• It always passes my comprehension how people can remember, over any length o_ime, not every moment of certain happenings, for that is natural enough, bu_he day, the hour, the minute when these happenings took place! Much as sh_hought about it afterwards, even Mrs. Bunting never quite made up her min_hether it was during the fifth or the sixth night of Mr. Sleuth's stay unde_er roof that she became aware that he had gone out at two in the morning an_ad only come in at five.
  • But that there did come such a night is certain—as certain as is the fact tha_er discovery coincided with various occurrences which were destined to remai_etrospectively memorable.
  • ******
  • It was intensely dark, intensely quiet—the darkest quietest hour of the night, when suddenly Mrs. Bunting was awakened from a deep, dreamless sleep by sound_t once unexpected and familiar. She knew at once what those sounds were. The_ere those made by Mr. Sleuth, first coming down the stairs, and walking o_iptoe—she was sure it was on tiptoe—past her door, and finally softl_hutting the front door behind him.
  • Try as she would, Mrs. Bunting found it quite impossible to go to sleep again.
  • There she lay wide awake, afraid to move lest Bunting should waken up too, till she heard Mr. Sleuth, three hours later, creep back into the house and s_p to bed.
  • Then, and not till then, she slept again. But in the morning she felt ver_ired, so tired indeed, that she had been very glad when Bunting good- naturedly suggested that he should go out and do their little bit o_arketing.
  • The worthy couple had very soon discovered that in the matter of catering i_as not altogether an easy matter to satisfy Mr. Sleuth, and that though h_lways tried to appear pleased. This perfect lodger had one serious fault fro_he point of view of those who keep lodgings. Strange to say, he was _egetarian. He would not eat meat in any form. He sometimes, however, condescended to a chicken, and when he did so condescend he generousl_ntimated that Mr. and Mrs. Bunting were welcome to a share in it.
  • Now to-day—this day of which the happenings were to linger in Mrs. Bunting'_ind so very long, and to remain so very vivid, it had been arranged that Mr.
  • Sleuth was to have some fish for his lunch, while what he left was to be "don_p" to serve for his simple supper.
  • Knowing that Bunting would be out for at least an hour, for he was _regarious soul, and liked to have a gossip in the shops he frequented, Mrs.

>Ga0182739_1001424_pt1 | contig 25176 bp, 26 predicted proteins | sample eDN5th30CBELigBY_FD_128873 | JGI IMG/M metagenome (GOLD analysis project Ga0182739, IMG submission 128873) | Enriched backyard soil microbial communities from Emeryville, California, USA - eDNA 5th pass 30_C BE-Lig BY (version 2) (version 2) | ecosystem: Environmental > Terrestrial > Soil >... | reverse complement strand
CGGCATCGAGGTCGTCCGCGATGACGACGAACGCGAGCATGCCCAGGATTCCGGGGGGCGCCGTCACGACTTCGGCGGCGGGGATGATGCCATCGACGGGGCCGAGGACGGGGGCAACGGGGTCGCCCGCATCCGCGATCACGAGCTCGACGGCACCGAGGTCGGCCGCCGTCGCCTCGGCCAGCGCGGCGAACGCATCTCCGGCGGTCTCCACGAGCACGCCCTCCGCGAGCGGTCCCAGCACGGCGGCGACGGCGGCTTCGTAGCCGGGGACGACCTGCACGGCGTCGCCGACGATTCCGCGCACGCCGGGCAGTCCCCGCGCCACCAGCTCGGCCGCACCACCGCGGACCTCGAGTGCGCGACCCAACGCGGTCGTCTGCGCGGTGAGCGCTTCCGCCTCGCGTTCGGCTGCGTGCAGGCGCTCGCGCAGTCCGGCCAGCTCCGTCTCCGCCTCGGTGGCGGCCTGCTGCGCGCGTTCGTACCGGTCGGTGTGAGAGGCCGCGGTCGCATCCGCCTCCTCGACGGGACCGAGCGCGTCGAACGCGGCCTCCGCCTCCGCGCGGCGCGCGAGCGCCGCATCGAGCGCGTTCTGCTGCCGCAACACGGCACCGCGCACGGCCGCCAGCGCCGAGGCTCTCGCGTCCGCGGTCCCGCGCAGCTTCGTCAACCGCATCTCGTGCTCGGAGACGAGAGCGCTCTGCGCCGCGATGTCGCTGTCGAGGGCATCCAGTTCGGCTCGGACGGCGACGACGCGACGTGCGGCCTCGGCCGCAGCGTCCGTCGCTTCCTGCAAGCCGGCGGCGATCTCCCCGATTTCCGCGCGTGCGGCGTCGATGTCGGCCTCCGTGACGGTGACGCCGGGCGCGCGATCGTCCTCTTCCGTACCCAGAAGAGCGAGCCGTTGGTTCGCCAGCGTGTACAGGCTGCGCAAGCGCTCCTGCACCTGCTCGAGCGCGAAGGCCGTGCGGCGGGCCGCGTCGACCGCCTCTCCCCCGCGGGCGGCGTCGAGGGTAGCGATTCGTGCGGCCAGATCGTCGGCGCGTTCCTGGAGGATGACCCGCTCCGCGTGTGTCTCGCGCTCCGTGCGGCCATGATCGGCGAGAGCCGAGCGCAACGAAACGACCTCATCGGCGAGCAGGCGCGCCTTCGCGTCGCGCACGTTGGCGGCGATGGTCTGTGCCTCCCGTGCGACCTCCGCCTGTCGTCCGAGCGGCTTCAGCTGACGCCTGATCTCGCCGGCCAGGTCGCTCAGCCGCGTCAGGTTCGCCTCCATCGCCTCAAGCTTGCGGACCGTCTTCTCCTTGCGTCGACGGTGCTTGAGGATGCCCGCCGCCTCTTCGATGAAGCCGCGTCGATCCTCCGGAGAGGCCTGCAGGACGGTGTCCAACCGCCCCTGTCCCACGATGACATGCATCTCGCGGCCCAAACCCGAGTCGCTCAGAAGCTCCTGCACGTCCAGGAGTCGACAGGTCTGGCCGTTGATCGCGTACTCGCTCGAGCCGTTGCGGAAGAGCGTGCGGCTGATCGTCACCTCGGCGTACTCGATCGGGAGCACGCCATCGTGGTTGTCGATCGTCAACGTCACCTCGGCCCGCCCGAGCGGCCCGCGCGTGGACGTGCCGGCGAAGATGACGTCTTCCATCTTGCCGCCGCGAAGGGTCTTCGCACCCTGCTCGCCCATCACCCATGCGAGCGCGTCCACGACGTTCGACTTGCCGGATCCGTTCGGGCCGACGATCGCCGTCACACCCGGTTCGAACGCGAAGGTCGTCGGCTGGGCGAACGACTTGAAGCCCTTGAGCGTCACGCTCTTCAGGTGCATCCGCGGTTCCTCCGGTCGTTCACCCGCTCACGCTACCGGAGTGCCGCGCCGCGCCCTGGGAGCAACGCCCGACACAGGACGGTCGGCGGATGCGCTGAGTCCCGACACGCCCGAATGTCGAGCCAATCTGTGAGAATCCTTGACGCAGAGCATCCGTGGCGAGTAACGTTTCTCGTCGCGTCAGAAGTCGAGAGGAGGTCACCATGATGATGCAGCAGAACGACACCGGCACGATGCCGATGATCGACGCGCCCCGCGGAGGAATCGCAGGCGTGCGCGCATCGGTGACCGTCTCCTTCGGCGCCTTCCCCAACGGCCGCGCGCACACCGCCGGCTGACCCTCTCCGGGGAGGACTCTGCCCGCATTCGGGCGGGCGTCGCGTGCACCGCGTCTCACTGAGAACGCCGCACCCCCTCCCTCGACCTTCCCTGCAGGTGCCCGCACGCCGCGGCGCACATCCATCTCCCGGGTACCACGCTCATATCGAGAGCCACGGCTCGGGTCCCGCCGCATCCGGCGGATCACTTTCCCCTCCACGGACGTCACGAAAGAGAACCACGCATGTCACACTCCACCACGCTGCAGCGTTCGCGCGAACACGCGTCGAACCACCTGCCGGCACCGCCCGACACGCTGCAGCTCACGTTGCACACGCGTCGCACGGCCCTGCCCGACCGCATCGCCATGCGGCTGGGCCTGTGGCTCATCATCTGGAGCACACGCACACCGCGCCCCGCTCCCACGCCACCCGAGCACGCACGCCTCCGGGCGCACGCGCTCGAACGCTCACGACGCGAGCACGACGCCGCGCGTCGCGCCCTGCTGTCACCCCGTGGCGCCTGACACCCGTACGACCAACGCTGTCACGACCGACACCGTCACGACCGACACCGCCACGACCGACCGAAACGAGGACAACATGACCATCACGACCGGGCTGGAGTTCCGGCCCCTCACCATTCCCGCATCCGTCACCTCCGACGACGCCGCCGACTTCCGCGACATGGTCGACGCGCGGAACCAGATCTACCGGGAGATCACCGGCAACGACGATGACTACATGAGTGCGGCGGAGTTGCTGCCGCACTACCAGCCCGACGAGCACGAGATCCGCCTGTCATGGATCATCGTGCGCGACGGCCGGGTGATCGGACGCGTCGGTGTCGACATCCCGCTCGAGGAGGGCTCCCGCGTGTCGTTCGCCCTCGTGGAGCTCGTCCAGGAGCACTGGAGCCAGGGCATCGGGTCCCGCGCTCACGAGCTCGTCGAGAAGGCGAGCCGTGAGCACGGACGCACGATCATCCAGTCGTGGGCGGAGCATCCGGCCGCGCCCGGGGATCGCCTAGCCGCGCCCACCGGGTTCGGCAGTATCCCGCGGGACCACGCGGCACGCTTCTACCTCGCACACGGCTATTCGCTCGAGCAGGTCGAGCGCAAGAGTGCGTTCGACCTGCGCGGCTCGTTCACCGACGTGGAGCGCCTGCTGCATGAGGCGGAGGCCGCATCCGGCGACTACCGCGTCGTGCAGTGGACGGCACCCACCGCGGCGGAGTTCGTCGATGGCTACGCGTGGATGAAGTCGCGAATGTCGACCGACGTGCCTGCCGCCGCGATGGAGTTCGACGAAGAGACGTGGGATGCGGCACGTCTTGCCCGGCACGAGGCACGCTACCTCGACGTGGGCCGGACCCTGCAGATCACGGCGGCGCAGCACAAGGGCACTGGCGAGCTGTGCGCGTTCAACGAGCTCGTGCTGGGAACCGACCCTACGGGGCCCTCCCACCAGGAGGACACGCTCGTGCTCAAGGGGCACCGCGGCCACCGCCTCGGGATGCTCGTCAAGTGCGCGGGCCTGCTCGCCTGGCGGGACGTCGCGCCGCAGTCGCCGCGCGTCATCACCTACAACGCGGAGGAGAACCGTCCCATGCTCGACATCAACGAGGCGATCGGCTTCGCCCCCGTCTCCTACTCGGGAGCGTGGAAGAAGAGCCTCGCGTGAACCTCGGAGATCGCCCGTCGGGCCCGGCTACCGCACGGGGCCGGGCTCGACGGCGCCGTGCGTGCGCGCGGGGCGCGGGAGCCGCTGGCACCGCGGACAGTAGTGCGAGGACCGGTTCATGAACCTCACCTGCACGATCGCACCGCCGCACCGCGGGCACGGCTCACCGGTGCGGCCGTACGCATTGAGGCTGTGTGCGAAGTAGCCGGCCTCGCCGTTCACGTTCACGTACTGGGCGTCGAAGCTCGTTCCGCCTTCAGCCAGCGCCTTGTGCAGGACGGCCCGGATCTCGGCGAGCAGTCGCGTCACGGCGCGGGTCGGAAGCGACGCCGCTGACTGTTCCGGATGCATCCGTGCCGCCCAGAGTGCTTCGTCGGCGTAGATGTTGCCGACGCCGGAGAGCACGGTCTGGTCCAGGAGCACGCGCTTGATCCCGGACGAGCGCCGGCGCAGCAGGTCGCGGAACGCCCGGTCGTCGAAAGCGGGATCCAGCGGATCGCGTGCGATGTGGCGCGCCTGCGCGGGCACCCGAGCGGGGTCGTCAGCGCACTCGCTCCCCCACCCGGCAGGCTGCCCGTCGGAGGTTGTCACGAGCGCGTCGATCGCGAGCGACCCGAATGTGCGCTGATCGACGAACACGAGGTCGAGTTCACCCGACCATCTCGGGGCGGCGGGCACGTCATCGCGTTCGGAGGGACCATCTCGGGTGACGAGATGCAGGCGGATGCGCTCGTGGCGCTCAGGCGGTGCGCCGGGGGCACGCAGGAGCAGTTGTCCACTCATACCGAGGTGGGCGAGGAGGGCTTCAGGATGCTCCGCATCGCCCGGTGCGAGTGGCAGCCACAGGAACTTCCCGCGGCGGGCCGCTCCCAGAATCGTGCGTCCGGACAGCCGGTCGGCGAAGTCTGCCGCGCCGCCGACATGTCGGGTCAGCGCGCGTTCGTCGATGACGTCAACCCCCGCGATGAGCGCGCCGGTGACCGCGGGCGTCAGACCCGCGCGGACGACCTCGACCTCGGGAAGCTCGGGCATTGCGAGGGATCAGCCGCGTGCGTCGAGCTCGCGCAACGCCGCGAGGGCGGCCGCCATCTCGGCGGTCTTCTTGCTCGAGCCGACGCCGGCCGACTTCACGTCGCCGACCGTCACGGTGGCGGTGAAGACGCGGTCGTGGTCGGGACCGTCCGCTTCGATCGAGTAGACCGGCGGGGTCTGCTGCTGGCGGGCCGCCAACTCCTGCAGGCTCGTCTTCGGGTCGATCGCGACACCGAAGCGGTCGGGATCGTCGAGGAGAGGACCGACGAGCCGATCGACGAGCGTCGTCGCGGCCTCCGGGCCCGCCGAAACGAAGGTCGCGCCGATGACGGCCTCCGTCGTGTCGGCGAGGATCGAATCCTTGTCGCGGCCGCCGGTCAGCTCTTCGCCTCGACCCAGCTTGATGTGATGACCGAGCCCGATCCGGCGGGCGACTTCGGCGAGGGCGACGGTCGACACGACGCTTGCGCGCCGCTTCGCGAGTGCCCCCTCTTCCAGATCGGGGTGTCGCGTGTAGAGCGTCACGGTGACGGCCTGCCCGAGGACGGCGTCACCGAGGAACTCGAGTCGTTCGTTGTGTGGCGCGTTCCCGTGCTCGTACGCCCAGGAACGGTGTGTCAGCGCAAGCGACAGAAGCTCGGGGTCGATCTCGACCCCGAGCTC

• Bunting rose and dressed in a leisurely manner; then she went and "did" he_ront sitting-room.
  • She felt languid and dull, as one is apt to feel after a broken night, and i_as a comfort to her to know that Mr. Sleuth was not likely to ring befor_welve.
  • But long before twelve a loud ring suddenly clanged through the quiet house.
  • She knew it for the front door bell.
  • Mrs. Bunting frowned. No doubt the ring betokened one of those tiresome peopl_ho come round for old bottles and such-like fal-lals.
  • She went slowly, reluctantly to the door. And then her face cleared, for i_as that good young chap, Joe Chandler, who stood waiting outside.
  • He was breathing a little hard, as if he had walked over-quickly through th_oist, foggy air.
  • "Why, Joe?" said Mrs. Bunting wonderingly. "Come in—do! Bunting's out, but h_on't be very long now. You've been quite a stranger these last few days."
  • "Well, you know why, Mrs. Bunting—"
  • She stared at him for a moment, wondering what he could mean. Then, suddenl_he remembered. Why, of course, Joe was on a big job just now—the job o_rying to catch The Avenger! Her husband had alluded to the fact again an_gain when reading out to her little bits from the halfpenny evening paper h_as taking again.
  • She led the way to the sitting-room. It was a good thing Bunting had insiste_n lighting the fire before he went out, for now the room was nice an_arm—and it was just horrible outside. She had felt a chill go right throug_er as she had stood, even for that second, at the front door.
  • And she hadn't been alone to feel it, for, "I say, it is jolly to be in here, out of that awful cold!" exclaimed Chandler, sitting down heavily in Bunting'_asy chair.